Laureate Professor Title renewed for further five years
Director of the University of Newcastle's internationally recognised Centre for Health Behaviour and co-leader of HMRI's Public Health Program, Professor Rob Sanson-Fisher has had his Laureate Professor title unanimously renewed by the UON Award Committee for a further five years.
The title of Laureate Professor recognises exceptional academic achievement. The Award Committee, comprising national, external and UON scholars, endorsed the renewal based on Rob’s exceptional and continued contribution over the past five years.
Rob has more than 35 years' experience leading ground-breaking research projects in this field. Since 2013, he has secured close to $17 million through 24 research grants (as lead investigator for more than 80 percent of these). Over the past five years he has authored and published 123 peer-reviewed journal articles, achieving 3196 citations. Rob's ability to conduct innovative and influential research is reflected in a current H-index of 55 (Scopus).
In 2014, Rob was the recipient of the Research Australia NSW Government Health Services Research Award and in 2016, he was appointed Fellow of the prestigious Australian Academy of Health and Medical Sciences. He is recognised for his dedication to training the next generation of health behaviour scientists. Since 2013, he has provided successful supervision to 19 PhD students, seven of whom have been awarded their Doctorates, with 12 actively continuing their studies. In 2015 Rob was a finalist Outstanding Mentor of Young Researchers in the Australian Museum Eureka awards.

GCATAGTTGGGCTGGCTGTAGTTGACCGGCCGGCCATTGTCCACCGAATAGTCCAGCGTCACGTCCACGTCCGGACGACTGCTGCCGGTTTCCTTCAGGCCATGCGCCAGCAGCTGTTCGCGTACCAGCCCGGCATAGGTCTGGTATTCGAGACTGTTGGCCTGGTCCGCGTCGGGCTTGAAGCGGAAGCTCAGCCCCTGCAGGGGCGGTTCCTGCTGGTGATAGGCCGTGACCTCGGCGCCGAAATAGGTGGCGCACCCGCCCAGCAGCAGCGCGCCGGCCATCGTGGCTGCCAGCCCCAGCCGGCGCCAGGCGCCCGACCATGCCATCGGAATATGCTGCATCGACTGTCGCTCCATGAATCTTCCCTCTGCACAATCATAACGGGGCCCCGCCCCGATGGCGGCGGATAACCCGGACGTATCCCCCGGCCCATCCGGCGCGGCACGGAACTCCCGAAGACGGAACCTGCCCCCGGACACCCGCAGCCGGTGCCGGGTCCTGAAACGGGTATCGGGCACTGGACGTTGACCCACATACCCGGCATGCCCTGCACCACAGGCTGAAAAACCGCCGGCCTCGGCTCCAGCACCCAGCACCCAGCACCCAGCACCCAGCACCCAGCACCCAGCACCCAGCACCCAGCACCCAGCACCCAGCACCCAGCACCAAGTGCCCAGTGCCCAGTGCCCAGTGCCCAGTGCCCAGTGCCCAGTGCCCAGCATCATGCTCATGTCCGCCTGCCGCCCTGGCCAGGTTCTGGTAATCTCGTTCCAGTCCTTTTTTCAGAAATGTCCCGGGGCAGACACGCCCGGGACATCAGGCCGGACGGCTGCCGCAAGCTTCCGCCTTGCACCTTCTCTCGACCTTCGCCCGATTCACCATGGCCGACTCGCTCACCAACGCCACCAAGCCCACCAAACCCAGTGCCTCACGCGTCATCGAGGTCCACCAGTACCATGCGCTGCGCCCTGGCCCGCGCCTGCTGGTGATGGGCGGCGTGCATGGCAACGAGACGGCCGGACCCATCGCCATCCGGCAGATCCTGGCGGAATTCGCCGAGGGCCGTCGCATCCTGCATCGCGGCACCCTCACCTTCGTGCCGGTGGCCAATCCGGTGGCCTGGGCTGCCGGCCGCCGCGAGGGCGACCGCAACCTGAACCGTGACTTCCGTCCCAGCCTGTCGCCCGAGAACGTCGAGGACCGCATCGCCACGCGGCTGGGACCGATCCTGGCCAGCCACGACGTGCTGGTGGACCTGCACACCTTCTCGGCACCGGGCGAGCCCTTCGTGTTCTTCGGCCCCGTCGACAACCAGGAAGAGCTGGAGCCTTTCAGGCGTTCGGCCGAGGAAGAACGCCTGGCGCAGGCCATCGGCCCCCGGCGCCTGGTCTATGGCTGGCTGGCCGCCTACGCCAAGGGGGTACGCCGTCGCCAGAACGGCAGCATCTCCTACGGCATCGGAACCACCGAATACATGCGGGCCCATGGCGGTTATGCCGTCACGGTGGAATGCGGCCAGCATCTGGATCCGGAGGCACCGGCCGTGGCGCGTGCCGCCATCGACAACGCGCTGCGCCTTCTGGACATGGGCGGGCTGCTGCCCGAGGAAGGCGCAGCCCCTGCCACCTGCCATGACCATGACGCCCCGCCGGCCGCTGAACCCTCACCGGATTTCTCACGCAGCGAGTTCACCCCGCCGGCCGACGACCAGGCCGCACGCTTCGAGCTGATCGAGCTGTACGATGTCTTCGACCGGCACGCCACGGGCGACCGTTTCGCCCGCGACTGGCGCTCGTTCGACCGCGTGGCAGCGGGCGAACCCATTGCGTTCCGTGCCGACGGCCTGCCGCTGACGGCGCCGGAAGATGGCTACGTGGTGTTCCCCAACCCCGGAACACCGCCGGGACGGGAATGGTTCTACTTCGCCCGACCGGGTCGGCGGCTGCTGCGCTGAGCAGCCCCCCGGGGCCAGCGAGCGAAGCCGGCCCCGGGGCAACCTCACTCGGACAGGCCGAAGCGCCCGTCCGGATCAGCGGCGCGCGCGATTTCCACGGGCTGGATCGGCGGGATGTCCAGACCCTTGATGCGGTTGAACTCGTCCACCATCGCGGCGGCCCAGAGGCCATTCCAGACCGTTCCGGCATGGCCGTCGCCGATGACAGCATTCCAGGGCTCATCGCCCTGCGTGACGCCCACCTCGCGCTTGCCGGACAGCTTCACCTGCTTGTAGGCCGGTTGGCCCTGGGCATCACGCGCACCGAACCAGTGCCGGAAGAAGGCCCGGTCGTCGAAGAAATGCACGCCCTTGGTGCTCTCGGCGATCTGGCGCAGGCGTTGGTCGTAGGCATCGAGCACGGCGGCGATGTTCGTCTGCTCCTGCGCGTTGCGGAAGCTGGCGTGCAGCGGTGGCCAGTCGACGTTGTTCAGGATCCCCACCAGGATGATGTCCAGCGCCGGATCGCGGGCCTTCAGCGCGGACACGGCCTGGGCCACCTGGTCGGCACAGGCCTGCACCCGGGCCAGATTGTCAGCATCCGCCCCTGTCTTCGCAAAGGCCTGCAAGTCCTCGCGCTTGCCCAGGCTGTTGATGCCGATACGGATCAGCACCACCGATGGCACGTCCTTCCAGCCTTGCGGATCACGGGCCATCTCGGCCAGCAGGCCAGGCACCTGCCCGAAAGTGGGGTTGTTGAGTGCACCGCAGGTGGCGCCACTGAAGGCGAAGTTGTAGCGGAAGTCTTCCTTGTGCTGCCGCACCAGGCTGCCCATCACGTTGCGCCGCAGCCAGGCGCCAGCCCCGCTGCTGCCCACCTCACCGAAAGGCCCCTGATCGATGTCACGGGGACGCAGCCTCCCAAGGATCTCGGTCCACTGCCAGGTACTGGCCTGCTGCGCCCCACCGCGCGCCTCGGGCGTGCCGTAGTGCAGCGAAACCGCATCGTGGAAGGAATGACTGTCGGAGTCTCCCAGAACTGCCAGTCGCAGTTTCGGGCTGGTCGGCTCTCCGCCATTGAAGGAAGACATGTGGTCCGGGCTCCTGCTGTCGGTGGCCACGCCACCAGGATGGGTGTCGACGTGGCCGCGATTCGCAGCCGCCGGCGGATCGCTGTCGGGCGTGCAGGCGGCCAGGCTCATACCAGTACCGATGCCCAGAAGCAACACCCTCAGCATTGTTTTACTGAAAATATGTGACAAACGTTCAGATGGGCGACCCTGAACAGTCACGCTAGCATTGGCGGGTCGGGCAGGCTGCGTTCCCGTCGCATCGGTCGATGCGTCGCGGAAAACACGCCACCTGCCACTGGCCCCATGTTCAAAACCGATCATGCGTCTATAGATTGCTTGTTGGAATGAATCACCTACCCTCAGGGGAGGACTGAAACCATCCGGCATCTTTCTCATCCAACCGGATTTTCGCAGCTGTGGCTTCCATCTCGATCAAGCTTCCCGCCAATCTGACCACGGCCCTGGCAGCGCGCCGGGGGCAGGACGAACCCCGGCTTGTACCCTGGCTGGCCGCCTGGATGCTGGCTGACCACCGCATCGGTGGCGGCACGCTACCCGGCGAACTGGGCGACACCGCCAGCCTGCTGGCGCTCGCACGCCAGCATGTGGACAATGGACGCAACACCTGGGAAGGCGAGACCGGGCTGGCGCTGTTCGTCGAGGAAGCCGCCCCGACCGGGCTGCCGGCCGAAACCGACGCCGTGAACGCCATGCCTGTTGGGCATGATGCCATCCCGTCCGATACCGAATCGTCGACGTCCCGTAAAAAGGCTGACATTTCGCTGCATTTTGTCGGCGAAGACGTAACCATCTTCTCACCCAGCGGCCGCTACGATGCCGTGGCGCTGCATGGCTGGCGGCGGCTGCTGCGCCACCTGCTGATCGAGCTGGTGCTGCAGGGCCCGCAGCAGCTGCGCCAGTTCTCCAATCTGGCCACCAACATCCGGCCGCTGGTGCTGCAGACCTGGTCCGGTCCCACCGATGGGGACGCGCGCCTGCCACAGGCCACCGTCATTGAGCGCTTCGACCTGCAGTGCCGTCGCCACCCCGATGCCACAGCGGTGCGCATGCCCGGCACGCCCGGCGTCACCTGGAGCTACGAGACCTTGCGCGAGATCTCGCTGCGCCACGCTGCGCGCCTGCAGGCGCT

Rob is currently collaborating with dementia researchers, clinicians, and consumers in the Australian Community of Practice in Research in Dementia (ACcORD) - one of only six Dementia Research Team Grants funded by NHMRC. The work aims to improve health outcomes for people with dementia and their carers.
He leads a project with researchers from the National Drug and Alcohol Research Centre in an NHMRC-funded study examining contributing factors to alcohol treatment outcomes. Additionally he is collaborating with stroke physicians and the National Stroke Foundation to implement best evidence stroke care in hospitals across two states. This work has now extended to investigate the impact of web-based applications on psychosocial outcomes of patients and their support persons.
In addition, he is working with cancer treatment centres and medical oncologists across NSW to examine end of life care preferences, and to test innovative system-based interventions to improve quality of care; and international researchers comparing cancer care experiences of patients across Australia, Japan, Korea and Vietnam.
Rob attributes his success to the dedication, skill and contribution of his multidisciplinary colleagues and the determination of patients to assist in improving the quality of health care
We congratulate Rob on his outstanding achievement and look forward to his continued contribution to UON and his and the health behaviour collaboration group efforts to improve the health status of the community.
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